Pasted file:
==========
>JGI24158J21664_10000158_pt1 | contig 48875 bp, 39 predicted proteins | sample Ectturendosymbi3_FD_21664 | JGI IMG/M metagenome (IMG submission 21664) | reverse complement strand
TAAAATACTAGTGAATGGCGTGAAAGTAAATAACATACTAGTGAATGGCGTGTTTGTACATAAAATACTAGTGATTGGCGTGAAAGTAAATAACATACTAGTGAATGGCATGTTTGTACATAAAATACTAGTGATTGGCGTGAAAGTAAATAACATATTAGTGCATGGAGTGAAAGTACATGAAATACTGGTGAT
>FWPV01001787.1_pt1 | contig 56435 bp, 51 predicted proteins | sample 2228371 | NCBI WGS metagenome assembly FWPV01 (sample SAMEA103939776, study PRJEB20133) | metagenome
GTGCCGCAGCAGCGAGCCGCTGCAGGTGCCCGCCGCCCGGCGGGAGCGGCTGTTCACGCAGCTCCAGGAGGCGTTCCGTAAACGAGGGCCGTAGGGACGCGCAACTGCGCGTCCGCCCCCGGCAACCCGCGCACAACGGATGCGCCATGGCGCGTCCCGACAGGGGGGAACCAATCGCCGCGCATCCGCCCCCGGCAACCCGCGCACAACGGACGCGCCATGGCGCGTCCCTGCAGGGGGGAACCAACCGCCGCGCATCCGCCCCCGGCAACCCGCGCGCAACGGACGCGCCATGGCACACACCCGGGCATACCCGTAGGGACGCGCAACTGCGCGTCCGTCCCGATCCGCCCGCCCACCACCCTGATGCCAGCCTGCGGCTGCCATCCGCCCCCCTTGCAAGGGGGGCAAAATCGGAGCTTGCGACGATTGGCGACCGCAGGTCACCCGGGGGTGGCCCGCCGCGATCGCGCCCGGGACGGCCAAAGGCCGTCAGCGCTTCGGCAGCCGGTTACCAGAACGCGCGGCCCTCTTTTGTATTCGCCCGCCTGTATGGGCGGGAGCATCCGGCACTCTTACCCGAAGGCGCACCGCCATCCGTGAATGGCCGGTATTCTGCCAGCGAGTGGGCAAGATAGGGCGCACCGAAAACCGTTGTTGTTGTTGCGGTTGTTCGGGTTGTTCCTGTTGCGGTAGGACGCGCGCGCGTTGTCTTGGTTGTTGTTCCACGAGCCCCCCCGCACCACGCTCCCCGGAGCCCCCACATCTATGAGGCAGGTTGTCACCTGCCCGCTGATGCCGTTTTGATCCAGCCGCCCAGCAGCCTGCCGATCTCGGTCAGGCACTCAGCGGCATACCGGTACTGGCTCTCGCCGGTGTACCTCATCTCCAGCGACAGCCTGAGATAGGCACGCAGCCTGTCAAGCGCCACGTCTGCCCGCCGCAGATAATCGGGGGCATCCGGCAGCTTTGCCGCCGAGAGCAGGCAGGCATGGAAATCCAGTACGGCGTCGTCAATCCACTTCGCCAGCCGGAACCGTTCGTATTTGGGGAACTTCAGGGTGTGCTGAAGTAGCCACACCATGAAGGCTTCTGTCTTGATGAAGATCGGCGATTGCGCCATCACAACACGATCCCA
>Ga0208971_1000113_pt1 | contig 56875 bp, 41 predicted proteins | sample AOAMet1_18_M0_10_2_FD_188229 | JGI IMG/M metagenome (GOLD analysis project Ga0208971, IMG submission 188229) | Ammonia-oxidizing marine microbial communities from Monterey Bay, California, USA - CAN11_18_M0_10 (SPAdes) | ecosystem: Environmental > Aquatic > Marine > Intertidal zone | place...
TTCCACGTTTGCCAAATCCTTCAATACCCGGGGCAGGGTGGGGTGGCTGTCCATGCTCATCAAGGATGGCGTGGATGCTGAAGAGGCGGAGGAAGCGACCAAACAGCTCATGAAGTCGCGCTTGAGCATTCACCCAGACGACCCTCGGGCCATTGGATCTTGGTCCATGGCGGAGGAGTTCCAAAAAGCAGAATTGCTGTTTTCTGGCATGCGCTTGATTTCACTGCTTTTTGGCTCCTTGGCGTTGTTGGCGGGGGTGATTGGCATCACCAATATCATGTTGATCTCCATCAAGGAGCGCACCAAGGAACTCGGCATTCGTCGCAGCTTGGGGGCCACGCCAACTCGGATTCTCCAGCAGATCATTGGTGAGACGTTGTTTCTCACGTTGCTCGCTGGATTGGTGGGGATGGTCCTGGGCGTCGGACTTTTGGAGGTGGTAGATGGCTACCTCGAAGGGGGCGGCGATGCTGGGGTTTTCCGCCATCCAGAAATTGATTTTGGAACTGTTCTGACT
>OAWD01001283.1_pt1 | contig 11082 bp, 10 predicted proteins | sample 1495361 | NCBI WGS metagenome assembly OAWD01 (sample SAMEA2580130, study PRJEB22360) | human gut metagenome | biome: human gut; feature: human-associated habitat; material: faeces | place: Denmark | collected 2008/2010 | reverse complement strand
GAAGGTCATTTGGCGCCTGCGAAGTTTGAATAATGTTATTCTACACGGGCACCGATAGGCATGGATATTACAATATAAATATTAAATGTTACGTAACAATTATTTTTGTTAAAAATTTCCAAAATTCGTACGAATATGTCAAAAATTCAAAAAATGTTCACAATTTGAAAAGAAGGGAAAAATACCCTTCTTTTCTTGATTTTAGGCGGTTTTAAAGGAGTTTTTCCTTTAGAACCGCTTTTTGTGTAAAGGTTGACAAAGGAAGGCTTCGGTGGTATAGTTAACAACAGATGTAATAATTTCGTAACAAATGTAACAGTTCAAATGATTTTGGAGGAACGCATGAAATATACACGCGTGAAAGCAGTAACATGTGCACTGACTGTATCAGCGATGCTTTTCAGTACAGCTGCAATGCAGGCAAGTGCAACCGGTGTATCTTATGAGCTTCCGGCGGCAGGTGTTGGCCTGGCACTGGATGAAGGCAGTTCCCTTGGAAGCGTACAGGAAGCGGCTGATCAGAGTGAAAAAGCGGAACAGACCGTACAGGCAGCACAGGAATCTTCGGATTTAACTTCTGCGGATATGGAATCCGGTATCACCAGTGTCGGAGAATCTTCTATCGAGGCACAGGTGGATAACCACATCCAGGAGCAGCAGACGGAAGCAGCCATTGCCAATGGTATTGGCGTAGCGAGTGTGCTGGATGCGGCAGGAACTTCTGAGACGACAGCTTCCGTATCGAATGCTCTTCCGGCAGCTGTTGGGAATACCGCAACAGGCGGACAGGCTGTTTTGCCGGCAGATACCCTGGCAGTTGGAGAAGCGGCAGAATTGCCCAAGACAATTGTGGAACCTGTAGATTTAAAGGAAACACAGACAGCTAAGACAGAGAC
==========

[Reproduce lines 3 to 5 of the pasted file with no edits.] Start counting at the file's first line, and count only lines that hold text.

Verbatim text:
>FWPV01001787.1_pt1 | contig 56435 bp, 51 predicted proteins | sample 2228371 | NCBI WGS metagenome assembly FWPV01 (sample SAMEA103939776, study PRJEB20133) | metagenome
GTGCCGCAGCAGCGAGCCGCTGCAGGTGCCCGCCGCCCGGCGGGAGCGGCTGTTCACGCAGCTCCAGGAGGCGTTCCGTAAACGAGGGCCGTAGGGACGCGCAACTGCGCGTCCGCCCCCGGCAACCCGCGCACAACGGATGCGCCATGGCGCGTCCCGACAGGGGGGAACCAATCGCCGCGCATCCGCCCCCGGCAACCCGCGCACAACGGACGCGCCATGGCGCGTCCCTGCAGGGGGGAACCAACCGCCGCGCATCCGCCCCCGGCAACCCGCGCGCAACGGACGCGCCATGGCACACACCCGGGCATACCCGTAGGGACGCGCAACTGCGCGTCCGTCCCGATCCGCCCGCCCACCACCCTGATGCCAGCCTGCGGCTGCCATCCGCCCCCCTTGCAAGGGGGGCAAAATCGGAGCTTGCGACGATTGGCGACCGCAGGTCACCCGGGGGTGGCCCGCCGCGATCGCGCCCGGGACGGCCAAAGGCCGTCAGCGCTTCGGCAGCCGGTTACCAGAACGCGCGGCCCTCTTTTGTATTCGCCCGCCTGTATGGGCGGGAGCATCCGGCACTCTTACCCGAAGGCGCACCGCCATCCGTGAATGGCCGGTATTCTGCCAGCGAGTGGGCAAGATAGGGCGCACCGAAAACCGTTGTTGTTGTTGCGGTTGTTCGGGTTGTTCCTGTTGCGGTAGGACGCGCGCGCGTTGTCTTGGTTGTTGTTCCACGAGCCCCCCCGCACCACGCTCCCCGGAGCCCCCACATCTATGAGGCAGGTTGTCACCTGCCCGCTGATGCCGTTTTGATCCAGCCGCCCAGCAGCCTGCCGATCTCGGTCAGGCACTCAGCGGCATACCGGTACTGGCTCTCGCCGGTGTACCTCATCTCCAGCGACAGCCTGAGATAGGCACGCAGCCTGTCAAGCGCCACGTCTGCCCGCCGCAGATAATCGGGGGCATCCGGCAGCTTTGCCGCCGAGAGCAGGCAGGCATGGAAATCCAGTACGGCGTCGTCAATCCACTTCGCCAGCCGGAACCGTTCGTATTTGGGGAACTTCAGGGTGTGCTGAAGTAGCCACACCATGAAGGCTTCTGTCTTGATGAAGATCGGCGATTGCGCCATCACAACACGATCCCA
>Ga0208971_1000113_pt1 | contig 56875 bp, 41 predicted proteins | sample AOAMet1_18_M0_10_2_FD_188229 | JGI IMG/M metagenome (GOLD analysis project Ga0208971, IMG submission 188229) | Ammonia-oxidizing marine microbial communities from Monterey Bay, California, USA - CAN11_18_M0_10 (SPAdes) | ecosystem: Environmental > Aquatic > Marine > Intertidal zone | place...